• Cyclotoma alleni:A beetle discovered in Agumbe.

Rainforest Research Station

Agumbe is the location of the only permanent rainforest research station in India which was established by the herpetologist, Romulus Whitaker. Whitaker chose Agumbe as the location for this station since this was the area where he spotted the King Cobra in the early 1970s. Financial help to build this station was provided by Whitaker’s mother, Doris Norden who willed him money that helped him purchase eight acres of land in Agumbe. The main goal of the research station is to study and conserve the rainforests of South India, using King Cobra as the flagship species. One of the main goals of this research is to help the state of Karnataka establish the world’s first King Cobra Sanctuary. Experts from various fields were invited to aid in the research and understanding of the basic biology of the King Cobra which is an endangered species. For his efforts in setting up this station, Whitaker was awarded the United Kingdom's top conservation prize — the Whitley Award in 2005. Whitaker used the £30,000 cash prize that came with the award to set up cottages, buy basic scientific equipment, and a vehicle. The research station is eco-friendly and is not connected to the state's electricity grid and uses solar power and a micro hydel unit. Even the fencing around the station is of smooth wire so that it does not hurt the deer and leopards passing by. The station consists of two cottages for researchers and a refurbished farmhouse that serves as the hub. The station follows three-pronged approach involving research, education and conservation. Regular visits to schools are made and lecture demonstrations on snakes and conservation are given to students.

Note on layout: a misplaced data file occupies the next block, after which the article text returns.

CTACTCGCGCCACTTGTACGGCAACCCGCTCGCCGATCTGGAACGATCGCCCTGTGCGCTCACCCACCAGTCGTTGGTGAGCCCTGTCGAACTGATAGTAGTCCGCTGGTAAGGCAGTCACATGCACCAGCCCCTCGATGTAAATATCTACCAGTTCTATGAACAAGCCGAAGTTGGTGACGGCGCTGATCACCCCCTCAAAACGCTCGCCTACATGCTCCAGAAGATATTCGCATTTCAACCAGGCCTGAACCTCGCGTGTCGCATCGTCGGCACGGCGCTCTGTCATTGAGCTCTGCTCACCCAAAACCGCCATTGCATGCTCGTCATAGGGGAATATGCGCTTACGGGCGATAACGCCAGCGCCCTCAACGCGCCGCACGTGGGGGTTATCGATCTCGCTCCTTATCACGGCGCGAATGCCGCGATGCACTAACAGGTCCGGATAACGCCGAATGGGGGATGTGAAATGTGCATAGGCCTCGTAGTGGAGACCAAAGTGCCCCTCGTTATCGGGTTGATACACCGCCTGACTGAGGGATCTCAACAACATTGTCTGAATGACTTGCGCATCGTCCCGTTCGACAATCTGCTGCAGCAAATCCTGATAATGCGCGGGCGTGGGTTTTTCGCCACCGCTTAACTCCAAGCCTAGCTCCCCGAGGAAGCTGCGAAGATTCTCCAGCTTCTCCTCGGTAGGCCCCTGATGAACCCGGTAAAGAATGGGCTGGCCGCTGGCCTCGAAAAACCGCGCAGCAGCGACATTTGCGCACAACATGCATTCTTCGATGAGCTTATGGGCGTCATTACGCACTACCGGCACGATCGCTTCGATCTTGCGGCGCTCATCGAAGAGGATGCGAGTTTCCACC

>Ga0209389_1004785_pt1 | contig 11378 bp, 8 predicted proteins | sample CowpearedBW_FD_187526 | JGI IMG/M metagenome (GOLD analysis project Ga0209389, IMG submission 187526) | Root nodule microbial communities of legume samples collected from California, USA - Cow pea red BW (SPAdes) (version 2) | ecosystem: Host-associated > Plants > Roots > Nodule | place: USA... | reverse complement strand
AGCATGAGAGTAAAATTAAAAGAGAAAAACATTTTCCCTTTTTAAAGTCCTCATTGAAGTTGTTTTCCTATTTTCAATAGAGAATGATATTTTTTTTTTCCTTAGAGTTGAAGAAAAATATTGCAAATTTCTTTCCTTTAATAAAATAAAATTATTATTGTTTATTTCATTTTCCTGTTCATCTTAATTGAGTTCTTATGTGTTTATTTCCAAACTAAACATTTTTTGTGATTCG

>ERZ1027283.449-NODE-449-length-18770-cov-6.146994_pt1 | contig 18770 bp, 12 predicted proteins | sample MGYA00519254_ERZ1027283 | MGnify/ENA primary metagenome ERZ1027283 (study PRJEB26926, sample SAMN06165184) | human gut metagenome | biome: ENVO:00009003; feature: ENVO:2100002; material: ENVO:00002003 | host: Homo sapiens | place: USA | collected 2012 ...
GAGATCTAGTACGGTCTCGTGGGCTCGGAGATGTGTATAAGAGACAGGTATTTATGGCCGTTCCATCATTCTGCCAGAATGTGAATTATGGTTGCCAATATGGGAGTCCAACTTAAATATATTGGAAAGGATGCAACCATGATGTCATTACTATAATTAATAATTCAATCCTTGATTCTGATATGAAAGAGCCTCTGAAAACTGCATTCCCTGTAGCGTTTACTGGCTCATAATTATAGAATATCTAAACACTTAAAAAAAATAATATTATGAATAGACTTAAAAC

Medicinal Plants Conservation Area

Established in the year 1999, Agumbe Medicinal Plants Conservation Area (MPCA) is an area created for the conservation of Medicinal Plants. This area is located at an altitude of 600 to 700 mts above Sea level. Some of the species of plants found here are Garcinia, Myristica, Litsaea, Diospyrous, Holigarna, Eugenia and Ficus. An organisation called the Foundation for Revitalisation of Local Health Traditions (FRLHT) conducted a survey in the MPCA and identified 371 plant species of which 182 were medicinal. Some of the species of plants that are found here are RLs (Red-listed and hence endangered):

  • Adenia hondala
  • Celastrus paniculatus
  • Garcinia gummi-gutta
  • Myristica dactyloides
  • Persia macrantha
  • Vateria indica

Salacia oblonga is another medicinal plant endemic to the Western Ghats and Sri Lanka but found only in this MPCA.

Malgudi Days

Malgudi Days is a famous television serial which was directed by Shankar Nag and is based on the novels written by R. K. Narayan. Many episodes of this serial were shot in Agumbe. In 1985, a new set of episodes of Malgudi Days have also been shot at Agumbe under the direction of Kavitha Lankesh.